Swansea’s new boy Nelson Oliveira speaks to Jack Magazine about watching the Swans win the League Cup, playing with Ballon d’Or winner Cristiano Ronaldo, and why he’s already feeling at home in South Wales.

As Ashley Williams and Garry Monk lifted aloft the Capital One Cup in 2013 after the Swans dismantled Bradford City 5-0 at Wembley, the eyes of the football world were firmly focused on Swansea City.

Among those keen observers was Nelson Oliveira – the Portuguese international plying his trade on loan at Spanish outfit Deportivo La Coruna – who was taking an avid interest in Swansea’s moment in the spotlight.

“I love the way Swansea play; they caught my eye before I came here,” reveals Oliveira as he sits down for an exclusive interview with Jack Magazine.

“Not only the way they have played this season, but I remember watching Swansea win the League Cup two seasons ago.

“The rise of the club has been incredible, which made their success even more interesting and made me curious.

“The style of football is different to a lot of other clubs in the Premier League, so I started to follow them.”

Like Swansea’s meteoric rise from the doldrums of the Football League’s basement division to the top flight of English football, Oliveira has enjoyed rapid success of his own.

After helping Portugal reach the final of the 2011 FIFA Under-20 World Cup in Colombia, where he was awarded the Silver Ball for proving himself as the tournament’s second best player, Oliveira lined up alongside the likes of Ballon d’Or winner Cristiano Ronaldo to help the senior national side reach the semi-finals of the 2012 UEFA European Championships in Poland and Ukraine.

His first senior goal for his country swiftly followed the Euros when he scored in Portugal’s 2-0 friendly victory over Panama, before Oliveira was rewarded for his on-field success when he received the Best Newcomer accolade at Portugal’s annual Golden Globes ceremony in 2012.

“It was a very happy period of my career so far,” says Oliveira, who has gained 14 senior caps for Portugal to date.

“It was great to be thought of as one of the best players at the Under-20 World Cup, which, as a consequence, helped me play for the national team at the European Championships in 2012.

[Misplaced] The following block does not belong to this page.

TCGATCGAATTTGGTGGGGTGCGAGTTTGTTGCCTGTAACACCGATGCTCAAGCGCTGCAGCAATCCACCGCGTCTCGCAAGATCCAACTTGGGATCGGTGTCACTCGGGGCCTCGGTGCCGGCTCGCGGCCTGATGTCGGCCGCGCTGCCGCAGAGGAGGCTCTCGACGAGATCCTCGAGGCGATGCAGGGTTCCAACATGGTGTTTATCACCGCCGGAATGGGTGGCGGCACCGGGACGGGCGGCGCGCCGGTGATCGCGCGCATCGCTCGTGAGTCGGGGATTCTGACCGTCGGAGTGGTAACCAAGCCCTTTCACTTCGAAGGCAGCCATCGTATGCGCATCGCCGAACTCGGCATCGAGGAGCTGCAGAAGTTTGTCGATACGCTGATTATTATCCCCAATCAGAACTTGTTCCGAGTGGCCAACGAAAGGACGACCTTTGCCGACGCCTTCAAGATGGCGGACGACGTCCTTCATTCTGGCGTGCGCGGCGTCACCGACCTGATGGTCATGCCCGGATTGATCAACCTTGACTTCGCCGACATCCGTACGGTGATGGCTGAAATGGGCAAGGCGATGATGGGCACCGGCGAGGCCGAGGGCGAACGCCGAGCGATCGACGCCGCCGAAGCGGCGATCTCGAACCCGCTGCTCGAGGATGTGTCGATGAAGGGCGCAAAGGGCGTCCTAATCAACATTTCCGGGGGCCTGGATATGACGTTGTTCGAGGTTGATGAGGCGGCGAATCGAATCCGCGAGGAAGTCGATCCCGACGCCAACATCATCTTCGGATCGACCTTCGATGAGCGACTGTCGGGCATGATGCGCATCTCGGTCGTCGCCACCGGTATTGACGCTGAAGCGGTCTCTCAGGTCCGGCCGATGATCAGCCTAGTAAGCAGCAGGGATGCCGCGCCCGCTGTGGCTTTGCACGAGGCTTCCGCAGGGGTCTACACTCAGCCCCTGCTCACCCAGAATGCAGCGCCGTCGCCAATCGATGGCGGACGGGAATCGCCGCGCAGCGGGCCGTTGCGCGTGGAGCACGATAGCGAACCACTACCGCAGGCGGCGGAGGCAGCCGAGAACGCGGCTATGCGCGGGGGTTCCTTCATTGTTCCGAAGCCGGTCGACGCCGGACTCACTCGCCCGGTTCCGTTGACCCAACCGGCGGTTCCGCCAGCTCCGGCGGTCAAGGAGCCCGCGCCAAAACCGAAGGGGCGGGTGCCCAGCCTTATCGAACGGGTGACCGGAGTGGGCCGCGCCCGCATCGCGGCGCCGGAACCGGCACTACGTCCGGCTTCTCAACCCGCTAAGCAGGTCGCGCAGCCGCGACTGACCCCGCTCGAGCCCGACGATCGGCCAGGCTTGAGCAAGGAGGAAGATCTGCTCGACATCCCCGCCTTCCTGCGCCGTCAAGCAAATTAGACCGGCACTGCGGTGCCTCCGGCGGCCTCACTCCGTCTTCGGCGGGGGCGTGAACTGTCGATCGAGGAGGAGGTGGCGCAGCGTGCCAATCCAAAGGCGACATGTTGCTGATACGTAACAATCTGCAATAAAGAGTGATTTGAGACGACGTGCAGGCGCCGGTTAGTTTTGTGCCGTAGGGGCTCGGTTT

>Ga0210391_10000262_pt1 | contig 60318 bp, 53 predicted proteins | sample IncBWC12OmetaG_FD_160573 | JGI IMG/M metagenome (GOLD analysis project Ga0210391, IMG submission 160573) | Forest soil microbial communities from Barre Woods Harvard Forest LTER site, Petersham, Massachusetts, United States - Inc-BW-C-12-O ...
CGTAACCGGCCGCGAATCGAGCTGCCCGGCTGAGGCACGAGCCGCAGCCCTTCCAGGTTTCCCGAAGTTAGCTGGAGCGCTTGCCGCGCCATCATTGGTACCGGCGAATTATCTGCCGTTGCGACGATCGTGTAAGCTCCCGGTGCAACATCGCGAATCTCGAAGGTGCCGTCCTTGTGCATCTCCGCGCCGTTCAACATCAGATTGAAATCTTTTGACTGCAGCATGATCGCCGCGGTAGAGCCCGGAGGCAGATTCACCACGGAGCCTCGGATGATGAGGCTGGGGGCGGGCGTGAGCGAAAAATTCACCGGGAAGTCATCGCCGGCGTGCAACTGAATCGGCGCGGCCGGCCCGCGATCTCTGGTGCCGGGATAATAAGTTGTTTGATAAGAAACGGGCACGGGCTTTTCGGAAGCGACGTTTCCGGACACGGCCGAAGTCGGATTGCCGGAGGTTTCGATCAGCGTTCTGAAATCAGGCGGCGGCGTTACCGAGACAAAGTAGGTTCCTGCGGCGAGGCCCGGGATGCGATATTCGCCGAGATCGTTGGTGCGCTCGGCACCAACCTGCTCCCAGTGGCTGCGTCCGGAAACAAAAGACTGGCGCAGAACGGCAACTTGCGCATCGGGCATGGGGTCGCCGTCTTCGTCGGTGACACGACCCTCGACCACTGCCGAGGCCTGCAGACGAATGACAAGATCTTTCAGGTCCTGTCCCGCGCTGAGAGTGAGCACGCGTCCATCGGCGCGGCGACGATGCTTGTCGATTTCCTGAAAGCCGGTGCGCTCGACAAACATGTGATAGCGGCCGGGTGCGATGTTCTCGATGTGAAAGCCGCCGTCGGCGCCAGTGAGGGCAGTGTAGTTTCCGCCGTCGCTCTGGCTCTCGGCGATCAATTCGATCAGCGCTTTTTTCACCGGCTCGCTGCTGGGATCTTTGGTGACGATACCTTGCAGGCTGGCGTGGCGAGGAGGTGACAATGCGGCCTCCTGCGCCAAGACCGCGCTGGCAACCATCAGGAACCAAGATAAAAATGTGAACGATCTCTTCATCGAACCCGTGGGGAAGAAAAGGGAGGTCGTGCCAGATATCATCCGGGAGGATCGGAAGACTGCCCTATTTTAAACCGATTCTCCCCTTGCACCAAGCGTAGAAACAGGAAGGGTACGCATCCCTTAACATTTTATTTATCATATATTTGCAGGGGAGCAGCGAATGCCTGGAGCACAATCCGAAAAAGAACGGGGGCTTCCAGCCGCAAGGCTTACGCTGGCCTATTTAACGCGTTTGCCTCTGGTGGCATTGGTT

“They were happy years, and it was fantastic to receive that award for best newcomer.

“It’s good because I have learnt a lot from these experiences, and I’ve played with some great players already in my career.

“It’s very important because playing with top class players like Cristiano Ronaldo, Pablo Aimar, Joao Moutinho – big players – helps you improve.

“I’ve learned a lot from playing and training with these players every day, from the way they move on the pitch to their touch and the pace they play at. I’m lucky to have had these experiences.”

Born in Barcelos – a city and municipality in the Braga district of northern Portugal – Oliveira was always destined for the top.

From a young age, the now 23-year-old has been regarded as one of Portugal’s finest prospects since his early teens.

At the age of eight, his grandfather and father took him to play for Santa Maria, a small club in the city of Barcelos, where his exceptional ability was spotted by Portuguese big-hitters Braga when he was 12.

Within just a few years, word of Oliveira’s potential had spread, with top clubs in Portugal and Europe jockeying for his signature. He opted for Benfica, where his progress continued at youth level, as well as with Portugal’s youth sides, where he has played at every level from Under-16s onwards.

Loan spells with Portuguese sides Rio Ave and Pacos Ferreira followed, before Oliveira enjoyed temporary stints in Spain with Deportivo La Coruna and France with Rennes.

And after sealing a move to South Wales earlier this month, Oliveira has now featured in the Barclays Premier League, to go along with his experiences in La Liga, Ligue 1 and Liga Portuguesa.

“The Premier League is the league I watched the most back home,” insists Oliveira. “I used to love watching Thierry Henry and Dennis Bergkamp play when they were at Arsenal. I used to watch every game they played in.

“They were both world class players. Their movement and intelligence on the ball was amazing.

“I feel ready for the Premier League. Swansea is the right club for me and the style of play suits me.

“I can promise the supporters that I will work really hard to help my team-mates and the club during my time here.”

And it might be the wettest city in Britain – a far cry from the warmth of his home city – but Oliveira is already feeling at home in Swansea, having made his debut in the 1-1 draw at home to West Ham last weekend.

“The city is very nice. It is not very big but, like the club, it’s like a big family, where people are happy to come and talk to you.

“Barcelos, where I grew up, is also a small city. It’s not by the sea and it’s colder here, but it reminds me of Swansea because it is small but very family orientated.

“I am settling in very well. I’ve spoken with a few of my team-mates from Benfica who wanted to congratulate me on my debut last weekend. I told them that I am loving it here and that I’ve been made to feel very welcome.

“I’m looking forward to helping the club in the coming months.”

No doubt Oliveira will be hoping he can lend a helping hand from the off, starting with this afternoon’s clash with league leaders Chelsea, where he could face some familiar faces in SA1.

“I am looking forward to playing against Chelsea,” he adds. “They are a really good team, and they have players there that I know from Benfica in Ramires and Nemanja Matic.

“I also played with Oscar at the U20 World Cup. I won’t speak to them before the game, but maybe after. I’m just concentrating on Swansea.”


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